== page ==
Inflight, meanwhile, in addition to all passengers and crew wearing masks, hygiene measures have been further ramped up, including heightened sterilisation of items such as blankets and pillows, as well as use of disinfection products specifically targeted toward the coronavirus.
Public Ground Transport
Once you arrive, free movement throughout cities and provinces as well as between provinces is once again permitted; trains and busses will be running on schedule, but in some cases at reduced capacity and leaving empty seats to maintain physical distancing. Again, wearing of masks is a must. Also, quite a few ticket counters at train and bus stations remain closed, so when at all possible buy tickets online or via a travel agency.
This is one of the instances in which the rules can differ somewhat, as they are set by local authorities. To be up to date, consult each locality’s tourism or municipal website, or you can simply walk to the beach and consult the relevant signs, posted in Spanish and English. Thousands of people have been hired to patrol beaches along various stretches of the coast to enforce as well as remind holidaymakers of the new physical distancing rules. Pathways at many are now painted with arrows to indicate access to and exits from the sand, to keep people more separated.
Generally speaking, times of use are also restricted; in some places, the beaches may close at siesta time, around 2 to 4 pm, while others stay open from 8:30 am to 8:30 pm. Apart from that, in some towns beaches will be operating more or less as normal, while others (such as my own town, Torrevieja in Alicante) allow unlimited strolling and swimming but the sands will be divided into sections marked by rope, with a limited number of people allowed in each (and in the popular Alicante resort Benidorm, for instance, you’ll also need to reserve your section in advance). Some beaches will continue to have hamacas (sun beds) for hire, whereas on others you’ll need to bring your own, or spread out on towels. Water sports are allowed without limitation, as is fishing.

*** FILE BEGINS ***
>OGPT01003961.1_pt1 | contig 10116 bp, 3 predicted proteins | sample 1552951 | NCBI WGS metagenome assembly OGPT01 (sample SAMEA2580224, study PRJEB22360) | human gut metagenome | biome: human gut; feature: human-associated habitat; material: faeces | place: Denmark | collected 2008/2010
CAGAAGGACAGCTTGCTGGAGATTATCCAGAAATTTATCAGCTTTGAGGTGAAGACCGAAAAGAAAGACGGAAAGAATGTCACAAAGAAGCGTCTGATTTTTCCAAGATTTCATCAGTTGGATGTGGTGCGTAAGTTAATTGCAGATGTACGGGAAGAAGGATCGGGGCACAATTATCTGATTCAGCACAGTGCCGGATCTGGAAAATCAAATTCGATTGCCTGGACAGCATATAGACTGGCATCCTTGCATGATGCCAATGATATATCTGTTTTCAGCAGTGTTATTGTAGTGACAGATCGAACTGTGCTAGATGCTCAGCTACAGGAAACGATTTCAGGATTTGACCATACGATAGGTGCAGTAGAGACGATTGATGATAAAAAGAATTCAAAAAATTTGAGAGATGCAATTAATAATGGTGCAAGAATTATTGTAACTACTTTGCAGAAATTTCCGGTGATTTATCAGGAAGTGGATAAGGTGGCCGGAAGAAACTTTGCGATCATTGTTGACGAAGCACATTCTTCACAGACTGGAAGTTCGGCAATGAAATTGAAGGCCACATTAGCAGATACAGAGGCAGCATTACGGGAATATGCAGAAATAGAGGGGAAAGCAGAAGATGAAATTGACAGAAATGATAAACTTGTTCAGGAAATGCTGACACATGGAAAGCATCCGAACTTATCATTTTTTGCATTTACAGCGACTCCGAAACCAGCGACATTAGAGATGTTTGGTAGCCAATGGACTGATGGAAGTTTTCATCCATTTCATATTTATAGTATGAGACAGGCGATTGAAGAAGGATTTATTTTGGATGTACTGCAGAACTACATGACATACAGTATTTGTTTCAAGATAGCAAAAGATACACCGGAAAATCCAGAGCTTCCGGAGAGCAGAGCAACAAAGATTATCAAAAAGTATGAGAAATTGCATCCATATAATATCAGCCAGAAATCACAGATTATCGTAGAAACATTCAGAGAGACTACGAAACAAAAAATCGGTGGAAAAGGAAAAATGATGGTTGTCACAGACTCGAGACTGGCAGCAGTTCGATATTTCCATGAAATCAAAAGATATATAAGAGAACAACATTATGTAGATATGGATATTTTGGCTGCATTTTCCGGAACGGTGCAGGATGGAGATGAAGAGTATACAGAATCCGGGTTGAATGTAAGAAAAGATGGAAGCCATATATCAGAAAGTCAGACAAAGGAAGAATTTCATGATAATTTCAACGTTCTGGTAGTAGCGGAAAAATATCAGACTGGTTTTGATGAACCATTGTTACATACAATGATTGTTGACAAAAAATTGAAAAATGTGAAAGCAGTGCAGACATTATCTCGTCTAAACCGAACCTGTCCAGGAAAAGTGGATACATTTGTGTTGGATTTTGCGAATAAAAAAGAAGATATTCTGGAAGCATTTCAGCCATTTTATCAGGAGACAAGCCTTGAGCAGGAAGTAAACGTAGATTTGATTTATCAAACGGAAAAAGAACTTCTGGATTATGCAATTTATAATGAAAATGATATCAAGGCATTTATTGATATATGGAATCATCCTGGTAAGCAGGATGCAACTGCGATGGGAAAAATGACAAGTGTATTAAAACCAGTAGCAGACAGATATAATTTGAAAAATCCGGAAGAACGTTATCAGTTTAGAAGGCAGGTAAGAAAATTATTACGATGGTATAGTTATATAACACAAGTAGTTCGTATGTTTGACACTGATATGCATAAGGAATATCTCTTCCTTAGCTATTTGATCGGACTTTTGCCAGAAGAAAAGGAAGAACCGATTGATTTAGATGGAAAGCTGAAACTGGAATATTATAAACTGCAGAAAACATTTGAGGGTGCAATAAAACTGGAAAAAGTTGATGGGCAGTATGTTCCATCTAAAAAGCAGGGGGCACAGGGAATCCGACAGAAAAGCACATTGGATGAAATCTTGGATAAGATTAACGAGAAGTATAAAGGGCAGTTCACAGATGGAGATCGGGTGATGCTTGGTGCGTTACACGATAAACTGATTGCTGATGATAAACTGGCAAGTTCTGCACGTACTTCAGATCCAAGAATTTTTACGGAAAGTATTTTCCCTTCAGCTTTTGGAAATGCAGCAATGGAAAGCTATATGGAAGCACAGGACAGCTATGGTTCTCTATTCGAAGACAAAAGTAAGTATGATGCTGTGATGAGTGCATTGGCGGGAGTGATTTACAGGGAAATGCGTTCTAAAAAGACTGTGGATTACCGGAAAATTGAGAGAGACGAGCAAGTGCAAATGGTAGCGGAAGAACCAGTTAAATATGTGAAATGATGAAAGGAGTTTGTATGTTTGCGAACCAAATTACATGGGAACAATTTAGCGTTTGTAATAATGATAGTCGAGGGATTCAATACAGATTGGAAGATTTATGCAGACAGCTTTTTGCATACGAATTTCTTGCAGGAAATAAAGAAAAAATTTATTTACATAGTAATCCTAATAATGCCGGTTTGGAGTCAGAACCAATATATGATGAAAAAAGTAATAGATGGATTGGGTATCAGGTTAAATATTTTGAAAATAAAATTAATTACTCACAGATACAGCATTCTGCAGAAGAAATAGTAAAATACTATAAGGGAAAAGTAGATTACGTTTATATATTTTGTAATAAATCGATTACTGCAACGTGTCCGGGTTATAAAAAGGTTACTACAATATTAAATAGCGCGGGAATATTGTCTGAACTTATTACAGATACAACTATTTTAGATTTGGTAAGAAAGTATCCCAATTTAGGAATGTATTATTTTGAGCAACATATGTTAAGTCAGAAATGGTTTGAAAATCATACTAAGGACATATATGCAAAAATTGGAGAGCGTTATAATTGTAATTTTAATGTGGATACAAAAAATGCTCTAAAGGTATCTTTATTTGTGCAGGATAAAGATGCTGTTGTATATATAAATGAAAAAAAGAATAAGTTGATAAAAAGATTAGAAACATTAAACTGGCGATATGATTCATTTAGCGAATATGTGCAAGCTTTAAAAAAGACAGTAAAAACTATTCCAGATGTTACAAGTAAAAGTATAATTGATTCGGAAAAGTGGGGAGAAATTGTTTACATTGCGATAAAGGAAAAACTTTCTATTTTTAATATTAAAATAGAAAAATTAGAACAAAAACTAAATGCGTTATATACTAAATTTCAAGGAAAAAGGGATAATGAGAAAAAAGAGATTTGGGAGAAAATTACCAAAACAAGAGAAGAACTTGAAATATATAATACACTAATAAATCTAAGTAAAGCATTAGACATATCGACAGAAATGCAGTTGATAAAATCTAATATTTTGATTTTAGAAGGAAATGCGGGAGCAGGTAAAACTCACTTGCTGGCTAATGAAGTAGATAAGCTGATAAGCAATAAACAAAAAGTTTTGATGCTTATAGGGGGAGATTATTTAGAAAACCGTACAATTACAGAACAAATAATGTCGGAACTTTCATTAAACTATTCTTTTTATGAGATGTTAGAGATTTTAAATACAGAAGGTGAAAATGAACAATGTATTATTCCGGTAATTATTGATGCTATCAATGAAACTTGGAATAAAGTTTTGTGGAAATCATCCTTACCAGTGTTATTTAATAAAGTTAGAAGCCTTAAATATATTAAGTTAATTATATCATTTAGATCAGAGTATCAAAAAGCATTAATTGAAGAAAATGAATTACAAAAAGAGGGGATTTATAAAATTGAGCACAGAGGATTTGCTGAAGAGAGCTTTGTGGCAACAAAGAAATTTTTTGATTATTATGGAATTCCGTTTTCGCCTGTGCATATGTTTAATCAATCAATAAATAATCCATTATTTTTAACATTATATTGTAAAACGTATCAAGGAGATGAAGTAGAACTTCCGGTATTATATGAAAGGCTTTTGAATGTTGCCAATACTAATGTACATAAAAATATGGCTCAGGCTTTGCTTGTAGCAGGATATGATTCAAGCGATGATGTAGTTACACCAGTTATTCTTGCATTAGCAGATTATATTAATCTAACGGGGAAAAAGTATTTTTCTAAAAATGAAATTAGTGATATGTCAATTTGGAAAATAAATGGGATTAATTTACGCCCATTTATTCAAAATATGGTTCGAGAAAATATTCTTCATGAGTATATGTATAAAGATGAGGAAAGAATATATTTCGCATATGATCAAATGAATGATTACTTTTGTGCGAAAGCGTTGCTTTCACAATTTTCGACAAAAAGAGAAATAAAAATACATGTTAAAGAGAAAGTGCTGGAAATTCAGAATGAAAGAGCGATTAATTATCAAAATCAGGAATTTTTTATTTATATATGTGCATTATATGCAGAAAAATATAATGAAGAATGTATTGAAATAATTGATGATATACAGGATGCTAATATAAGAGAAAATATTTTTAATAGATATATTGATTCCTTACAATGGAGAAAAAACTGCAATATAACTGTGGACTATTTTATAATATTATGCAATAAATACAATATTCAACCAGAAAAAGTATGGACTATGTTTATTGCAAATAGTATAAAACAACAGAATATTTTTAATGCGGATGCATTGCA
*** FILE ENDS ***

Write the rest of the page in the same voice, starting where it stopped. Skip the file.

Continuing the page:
Inside Spaces: Hotels, Restaurants, Shops, Theatres, Museums, Nightspots, and More
Except for concert and sporting-event venues, most establishments are once again fully open for business – just mostly not at full capacity. At the door of many you’ll see a hand-sanitiser dispenser as well as a sign stating their aforo (capacity); depending on the type of establishment, an employee may be standing at the door to take temperature checks. Hotel lifts will be limited to one or two individuals per trip, and check-in desks will also have hand-sanitiser dispensers, as well as clear barriers between employees and guests.
In the case of dining spots, diners will be spaced farther apart, skipping tables, and many establishments in place of printed menus are now going touchless, providing them via QR codes taped to the tables, which you’ll then access via your smartphone. Those restaurants and hotels offering buffets may still offer them, but either you’ll need to wear a mask and plastic gloves whilst serving yourself, or there will be employees on hand to serve you the food items you indicate. Finally, while you can still go to nightclubs, dancing is for the moment still not allowed.
The bottom line is that having lived through this country’s coronavirus lockdown – one of the world’s strictest – I can assure you that this new normal isn’t bad at all. Stick to the rules, be guided by common sense, and you’ll have fully as wonderful a holiday in Spain as ever. So come get into travel mode this summer with Iberia!
Inka Piegsa-Quischotte is an attorney turned travel writer/photographer, currently based in Alicante, Spain, whose work has appeared at GoNomad, GoWorldTravel, EuropeupClose, and BBC Travel. Her blog GlamourGrannyTravels.com is dedicated to female baby boomers who love to travel in style and comfort.